The Goldilocks Challenge of Responsive Email Design – Part II: Too Much

Posted by Dale Langley on

Welcome to part two in a three part series of blogs looking at mobile rendering. If you haven’t read part one yet, we suggest you start there.

More and more emails are read on mobile, and more and more senders pursue email optimisation. But is responsive design necessarily the way to go? Having observed emails from over 100 top European senders, we found some optimisation pitfalls to avoid.

Here’s an email from House of Fraser as seen on different apps and devices:

iOS Mail app

HoF in iOS mail top  HoF iOS mail medium part

 

iOS Gmail app

HoF gmail iOS app

Android Outlook app

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On desktop

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The email renders beautifully on Apple’s native mail agent and the responsive design elements kick in and image CTA’s change from four to two in a row for better visibility on a smaller screen. On the Gmail app, the email was only scaled. Not as nice, but the email still renders quite well. Outlook on Android, however, refuses to display images just like it would on a desktop. House of Fraser is not alone in this, so if your emails are image-heavy, remember to use good alt tags so that the recipient chooses to allow images from you in all their emails.

Here’s another example from Moonpig. On the left it’s Android’s native mail agent and on the right iOS’s.

010 moonpig iphone native

Hopefully you can see what we’re going to say; this is a design that is scalable, but loses some of its impact when the user has to scroll left to right.

Bear with us (see what we did there?) for a third example from PizzaHut:

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pizza hut complete email

The images on the left are from the Gmail app on Android. Gmail apps do not support responsive design, so although some optimisation efforts were made, they sadly did not work. What’s worse is that the rendered design falls foul of mobile  restrictions, leading to it going a little Picasso!

On the right we see the same email on iOS’s mail agent. It rendered almost as intended, except for the awkwardly displayed ‘£7 Large’ taking up a lot of precious vertical space. When it comes to fighting for your customers’ attention, getting it “almost” right is often not good enough.

The point is that different apps and operating systems play by different rules. Some may support the @media query whilst others may not. Some will scale, others won’t. On iOS, the native app scales to width, providing (usually) readable text. But the Gmail app on both iOS and Android scales to height, which tends to make the text smaller. There are so many subtle differences that could cause issues that it’s usually not worth the effort tailoring to every device out there.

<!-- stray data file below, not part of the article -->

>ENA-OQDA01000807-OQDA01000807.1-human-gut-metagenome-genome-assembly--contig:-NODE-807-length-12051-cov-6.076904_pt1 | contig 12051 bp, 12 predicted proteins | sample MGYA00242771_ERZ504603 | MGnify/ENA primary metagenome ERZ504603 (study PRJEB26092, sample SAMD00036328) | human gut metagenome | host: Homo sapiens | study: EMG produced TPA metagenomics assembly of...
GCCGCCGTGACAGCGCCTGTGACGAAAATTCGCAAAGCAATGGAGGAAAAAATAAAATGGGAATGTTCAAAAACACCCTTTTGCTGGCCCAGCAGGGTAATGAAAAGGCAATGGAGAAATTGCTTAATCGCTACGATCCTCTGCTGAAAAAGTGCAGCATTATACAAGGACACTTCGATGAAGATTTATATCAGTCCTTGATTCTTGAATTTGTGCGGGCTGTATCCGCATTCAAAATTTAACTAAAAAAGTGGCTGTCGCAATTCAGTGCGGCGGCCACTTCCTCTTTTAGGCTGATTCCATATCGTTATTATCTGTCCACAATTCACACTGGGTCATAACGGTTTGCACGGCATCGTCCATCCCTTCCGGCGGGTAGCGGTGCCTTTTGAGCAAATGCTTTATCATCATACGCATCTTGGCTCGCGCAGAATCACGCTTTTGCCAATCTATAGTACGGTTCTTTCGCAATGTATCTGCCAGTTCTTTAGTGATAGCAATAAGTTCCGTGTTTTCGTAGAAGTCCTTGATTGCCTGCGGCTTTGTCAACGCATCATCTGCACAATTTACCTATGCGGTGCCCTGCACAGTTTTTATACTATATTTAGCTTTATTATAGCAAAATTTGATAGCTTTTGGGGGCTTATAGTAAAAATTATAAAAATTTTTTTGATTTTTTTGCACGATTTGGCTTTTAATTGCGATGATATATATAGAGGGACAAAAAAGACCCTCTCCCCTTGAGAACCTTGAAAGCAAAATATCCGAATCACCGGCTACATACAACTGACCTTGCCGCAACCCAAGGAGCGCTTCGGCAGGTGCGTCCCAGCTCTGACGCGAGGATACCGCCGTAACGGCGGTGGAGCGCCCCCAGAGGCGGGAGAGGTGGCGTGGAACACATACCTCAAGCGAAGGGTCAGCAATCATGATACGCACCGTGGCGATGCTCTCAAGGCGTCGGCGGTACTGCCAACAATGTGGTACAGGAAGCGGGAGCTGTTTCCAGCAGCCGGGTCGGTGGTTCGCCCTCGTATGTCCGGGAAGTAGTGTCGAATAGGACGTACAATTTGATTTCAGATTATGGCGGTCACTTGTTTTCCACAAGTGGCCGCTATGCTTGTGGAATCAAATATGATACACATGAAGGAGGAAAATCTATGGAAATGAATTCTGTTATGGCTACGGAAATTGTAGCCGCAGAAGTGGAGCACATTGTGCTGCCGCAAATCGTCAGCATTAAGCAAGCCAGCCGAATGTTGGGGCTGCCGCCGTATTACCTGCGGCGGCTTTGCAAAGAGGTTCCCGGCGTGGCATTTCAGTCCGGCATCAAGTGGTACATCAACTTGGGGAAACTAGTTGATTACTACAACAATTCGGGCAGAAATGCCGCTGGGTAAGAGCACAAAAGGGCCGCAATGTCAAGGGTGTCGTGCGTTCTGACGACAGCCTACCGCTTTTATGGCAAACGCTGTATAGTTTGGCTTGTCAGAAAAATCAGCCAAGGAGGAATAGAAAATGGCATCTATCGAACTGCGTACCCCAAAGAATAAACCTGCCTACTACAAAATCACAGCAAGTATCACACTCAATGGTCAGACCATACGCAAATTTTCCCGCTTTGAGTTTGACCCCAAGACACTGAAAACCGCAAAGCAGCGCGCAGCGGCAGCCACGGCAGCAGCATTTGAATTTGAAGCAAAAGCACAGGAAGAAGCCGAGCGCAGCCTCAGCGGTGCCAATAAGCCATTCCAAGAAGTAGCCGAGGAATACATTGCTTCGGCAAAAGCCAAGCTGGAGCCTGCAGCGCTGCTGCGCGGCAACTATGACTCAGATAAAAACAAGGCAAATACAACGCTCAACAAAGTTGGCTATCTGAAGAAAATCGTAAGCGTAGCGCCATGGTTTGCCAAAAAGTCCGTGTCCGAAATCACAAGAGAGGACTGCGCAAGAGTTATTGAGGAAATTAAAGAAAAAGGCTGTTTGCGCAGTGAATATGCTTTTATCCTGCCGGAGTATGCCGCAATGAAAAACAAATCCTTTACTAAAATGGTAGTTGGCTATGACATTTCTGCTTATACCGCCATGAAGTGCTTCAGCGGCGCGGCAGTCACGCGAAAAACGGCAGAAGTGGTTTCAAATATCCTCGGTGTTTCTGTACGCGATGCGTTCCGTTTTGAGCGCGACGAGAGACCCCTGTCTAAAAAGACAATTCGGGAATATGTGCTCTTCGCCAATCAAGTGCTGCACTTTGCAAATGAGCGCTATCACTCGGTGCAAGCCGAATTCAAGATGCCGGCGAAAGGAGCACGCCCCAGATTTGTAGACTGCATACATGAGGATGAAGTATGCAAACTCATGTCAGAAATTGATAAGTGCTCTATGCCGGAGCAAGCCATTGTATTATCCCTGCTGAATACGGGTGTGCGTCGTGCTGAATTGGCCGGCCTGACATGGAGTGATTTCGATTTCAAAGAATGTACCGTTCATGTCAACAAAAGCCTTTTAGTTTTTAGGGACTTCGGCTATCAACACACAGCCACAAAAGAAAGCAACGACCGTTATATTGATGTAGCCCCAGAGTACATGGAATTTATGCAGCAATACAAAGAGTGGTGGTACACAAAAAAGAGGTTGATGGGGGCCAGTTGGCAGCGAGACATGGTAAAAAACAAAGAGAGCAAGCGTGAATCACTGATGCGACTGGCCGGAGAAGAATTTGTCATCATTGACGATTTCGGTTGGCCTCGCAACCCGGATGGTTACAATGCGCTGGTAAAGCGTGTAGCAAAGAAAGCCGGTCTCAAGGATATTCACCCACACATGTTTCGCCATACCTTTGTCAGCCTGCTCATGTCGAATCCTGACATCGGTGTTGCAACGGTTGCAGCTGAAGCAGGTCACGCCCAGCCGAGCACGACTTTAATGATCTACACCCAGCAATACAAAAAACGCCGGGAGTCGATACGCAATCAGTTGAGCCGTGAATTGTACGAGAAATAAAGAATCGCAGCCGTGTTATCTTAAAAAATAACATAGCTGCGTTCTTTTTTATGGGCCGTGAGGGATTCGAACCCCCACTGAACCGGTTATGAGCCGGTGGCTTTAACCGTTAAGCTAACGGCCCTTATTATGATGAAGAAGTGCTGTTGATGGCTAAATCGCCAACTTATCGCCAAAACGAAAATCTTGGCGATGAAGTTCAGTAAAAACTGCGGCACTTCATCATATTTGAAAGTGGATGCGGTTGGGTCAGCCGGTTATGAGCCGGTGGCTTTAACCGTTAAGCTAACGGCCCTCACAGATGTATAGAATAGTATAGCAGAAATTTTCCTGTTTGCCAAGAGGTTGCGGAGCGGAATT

That’s why sometimes non-optimised emails will actually fare better. Take a look at this Aldo email as seen on iOS’s mail app:

aldo-iphone-native

This is what we like to call a ‘scalable design’. It looks good on desktop and on mobile. True, it may not be the absolute ideal for either – looks a little narrow on a computer, and the words are too small for a smartphone. The image is nice though, and at the end of the day its goal is just to get you on the main site.

So while optimisation seems inevitable in a modern email environment, it is not always superior.

Fortunately, this is not one of the times when we finish by saying “well, it just depends”. Read the third and last part of the Goldilocks series, ‘Just Right’, for some best practice examples plus tips and suggestions on how to make the most of responsive email design.

Research and Content by Pearl Ho & Lisett Luik


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About Dale Langley

As a consultant to Return Path’s clients helping them adopt the latest email best practices, Dale's background in mailbox provider system development led to his specialization in mailbox provider start-ups, infrastructure, and subscriber engagement. He can be found regularly presenting seminars, talking about the latest trends in email marketing and de-mystifying the murky world of deliverability. Find him at https://uk.linkedin.com/in/dalelangley and @Email_dale on Twitter.

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